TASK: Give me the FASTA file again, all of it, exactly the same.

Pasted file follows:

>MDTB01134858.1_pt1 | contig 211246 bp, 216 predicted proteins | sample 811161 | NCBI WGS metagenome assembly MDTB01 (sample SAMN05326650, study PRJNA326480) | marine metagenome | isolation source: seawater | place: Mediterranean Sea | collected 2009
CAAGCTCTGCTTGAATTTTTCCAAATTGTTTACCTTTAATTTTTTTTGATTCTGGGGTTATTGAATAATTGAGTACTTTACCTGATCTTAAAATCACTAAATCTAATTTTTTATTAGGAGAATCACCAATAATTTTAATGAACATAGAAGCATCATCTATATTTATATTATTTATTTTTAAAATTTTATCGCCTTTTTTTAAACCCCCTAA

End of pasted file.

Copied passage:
>MDTB01134858.1_pt1 | contig 211246 bp, 216 predicted proteins | sample 811161 | NCBI WGS metagenome assembly MDTB01 (sample SAMN05326650, study PRJNA326480) | marine metagenome | isolation source: seawater | place: Mediterranean Sea | collected 2009
CAAGCTCTGCTTGAATTTTTCCAAATTGTTTACCTTTAATTTTTTTTGATTCTGGGGTTATTGAATAATTGAGTACTTTACCTGATCTTAAAATCACTAAATCTAATTTTTTATTAGGAGAATCACCAATAATTTTAATGAACATAGAAGCATCATCTATATTTATATTATTTATTTTTAAAATTTTATCGCCTTTTTTTAAACCCCCTAA